After centuries of struggle, the successive waves that have arisen since the late 19th century and the cultural change that has come about in recent years, the feminist movement has managed to place its demands at the centre of social and political debate in the liberal democracies. Critical analysis of patriarchy and the incorporation of a gender perspective in the different fields of the social sciences have established a theoretical basis to assess the structural inequalities between men and women and define and develop political tools to remedy them. Despite the enormous challenges of the discrimination that exists and the many ways in which inequality persists, the political, social, economic and cultural programme of feminisms are currently at the cutting edge of democratic struggles and their proposals form part of the public agenda. Progress and strength focused on the subordinate position of women but which aspire to completely transform our societies. The changes proposed by feminisms, as profoundly transformational projects, not only appeal to and affect women; they are aimed at society as a whole, and therefore also at men.

In recent years, as the importance of the feminist movement has progressed, the importance of one question has become increasingly clear. What is the place and the role of men in this struggle which sets out to change everything? Are men passive subjects, no more than collateral allies of feminist struggles? Or are they also an essential part of the structural changes proposed by the feminist agenda?

The importance of this question, one of the major issues of our time, is clear because some are answering it in a reactionary way. Along with the recent conquest of many areas in society by women, there has also been a proliferation of neo-sexist discourses revealing a masculine unease in different social segments. Many men have difficulties with the changes proposed by feminisms, are uncomfortable in their roles and relations or are unwilling to give up certain positions of privilege and dominance. They are the target of the reactionary, far-right projects that place safeguarding traditional masculinity at the core of their discourse.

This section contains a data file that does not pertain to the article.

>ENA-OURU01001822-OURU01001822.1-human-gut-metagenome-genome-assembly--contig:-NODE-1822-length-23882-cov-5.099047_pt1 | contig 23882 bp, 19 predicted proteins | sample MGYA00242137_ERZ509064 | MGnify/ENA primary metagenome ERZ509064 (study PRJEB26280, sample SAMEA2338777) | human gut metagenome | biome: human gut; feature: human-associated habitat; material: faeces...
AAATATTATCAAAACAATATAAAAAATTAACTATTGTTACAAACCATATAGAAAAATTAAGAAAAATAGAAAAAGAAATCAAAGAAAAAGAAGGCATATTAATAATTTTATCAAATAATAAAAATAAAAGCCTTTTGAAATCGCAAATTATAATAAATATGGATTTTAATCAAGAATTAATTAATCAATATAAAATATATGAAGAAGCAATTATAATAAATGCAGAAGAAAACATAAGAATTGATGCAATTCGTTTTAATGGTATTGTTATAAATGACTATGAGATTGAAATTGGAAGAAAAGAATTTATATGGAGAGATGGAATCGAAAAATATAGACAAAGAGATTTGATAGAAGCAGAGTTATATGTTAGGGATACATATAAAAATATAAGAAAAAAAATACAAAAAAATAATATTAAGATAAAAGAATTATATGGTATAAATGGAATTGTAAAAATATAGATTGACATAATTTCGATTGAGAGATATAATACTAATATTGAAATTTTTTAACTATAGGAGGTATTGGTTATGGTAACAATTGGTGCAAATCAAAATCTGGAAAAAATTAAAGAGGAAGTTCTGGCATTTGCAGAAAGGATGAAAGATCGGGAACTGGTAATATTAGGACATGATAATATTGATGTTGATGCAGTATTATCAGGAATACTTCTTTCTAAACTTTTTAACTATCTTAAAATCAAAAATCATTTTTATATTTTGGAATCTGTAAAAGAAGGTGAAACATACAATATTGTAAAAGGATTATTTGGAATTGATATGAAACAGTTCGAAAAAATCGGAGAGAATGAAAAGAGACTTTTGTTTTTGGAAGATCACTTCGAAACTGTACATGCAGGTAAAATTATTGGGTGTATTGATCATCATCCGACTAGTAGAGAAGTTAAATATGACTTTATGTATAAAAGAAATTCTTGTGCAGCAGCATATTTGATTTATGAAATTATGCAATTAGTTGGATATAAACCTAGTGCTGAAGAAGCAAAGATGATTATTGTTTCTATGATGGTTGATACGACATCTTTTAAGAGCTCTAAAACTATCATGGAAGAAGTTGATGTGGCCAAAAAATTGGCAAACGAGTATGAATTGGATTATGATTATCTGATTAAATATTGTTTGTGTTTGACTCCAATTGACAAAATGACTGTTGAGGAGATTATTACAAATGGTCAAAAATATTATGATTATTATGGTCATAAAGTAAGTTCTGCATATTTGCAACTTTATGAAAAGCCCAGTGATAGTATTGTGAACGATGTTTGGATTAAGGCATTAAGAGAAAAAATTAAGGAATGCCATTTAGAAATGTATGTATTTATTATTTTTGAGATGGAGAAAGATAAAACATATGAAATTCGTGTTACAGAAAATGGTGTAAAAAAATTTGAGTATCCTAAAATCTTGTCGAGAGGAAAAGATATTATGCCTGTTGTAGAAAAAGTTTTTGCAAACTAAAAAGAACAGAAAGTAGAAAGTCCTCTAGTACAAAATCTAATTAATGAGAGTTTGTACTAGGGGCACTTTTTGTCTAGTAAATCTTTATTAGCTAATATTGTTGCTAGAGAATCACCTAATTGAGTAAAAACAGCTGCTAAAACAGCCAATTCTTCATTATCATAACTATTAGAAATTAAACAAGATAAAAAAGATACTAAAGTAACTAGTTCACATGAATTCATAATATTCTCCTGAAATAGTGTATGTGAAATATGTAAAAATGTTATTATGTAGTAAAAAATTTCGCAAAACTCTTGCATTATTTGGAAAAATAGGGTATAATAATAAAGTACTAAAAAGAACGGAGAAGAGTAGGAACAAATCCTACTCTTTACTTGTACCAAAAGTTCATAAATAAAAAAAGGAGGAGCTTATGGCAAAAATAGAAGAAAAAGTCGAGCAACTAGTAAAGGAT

Many men have difficulties with the changes proposed by feminisms, are uncomfortable in their roles and relations or are unwilling to give up certain positions of privilege and dominance

In this context it is essential to ask ourselves what other ways of addressing masculinity do feminisms have in order to be an alternative to this regression in identity terms and this return to traditional masculinity. What do feminisms propose to men who do want to change and form part of a profound social change? What feminist proposals can make men want to change? The debate about how feminism is to address and engage men is still at an early stage in social terms. While it is true that gender studies have progressed in the analysis of masculinity over the decades, this debate has reached beyond the academic sphere or been popularised as much as other topics involved in feminism and gender studies.

There are probably several reasons why discussion of masculinity has up to now remained in the background. Firstly because men themselves have not pushed strongly for a debate that means questioning their own identity and placing their role open to public discussion. Men, accustomed to occupying as subject the place from which things are viewed, are now themselves becoming an object to look at, analyse and question. This means vacating the centrality, the neutrality and the so-called universality upon which androcentric, patriarchal culture have been constructed, placing masculinity under the spotlight as something special, and this must certainly cause profound discomfort. Secondly, because the feminist struggle has largely focused on the position of women and because it has exclusively made women its political subject, reserving a subsidiary, collateral role for men. As a result of all this, nor have institutions been willing or able to involve men, who in many cases still do not form part of their policies, remaining outside them, and therefore not playing an active part in transforming gender roles and inequality.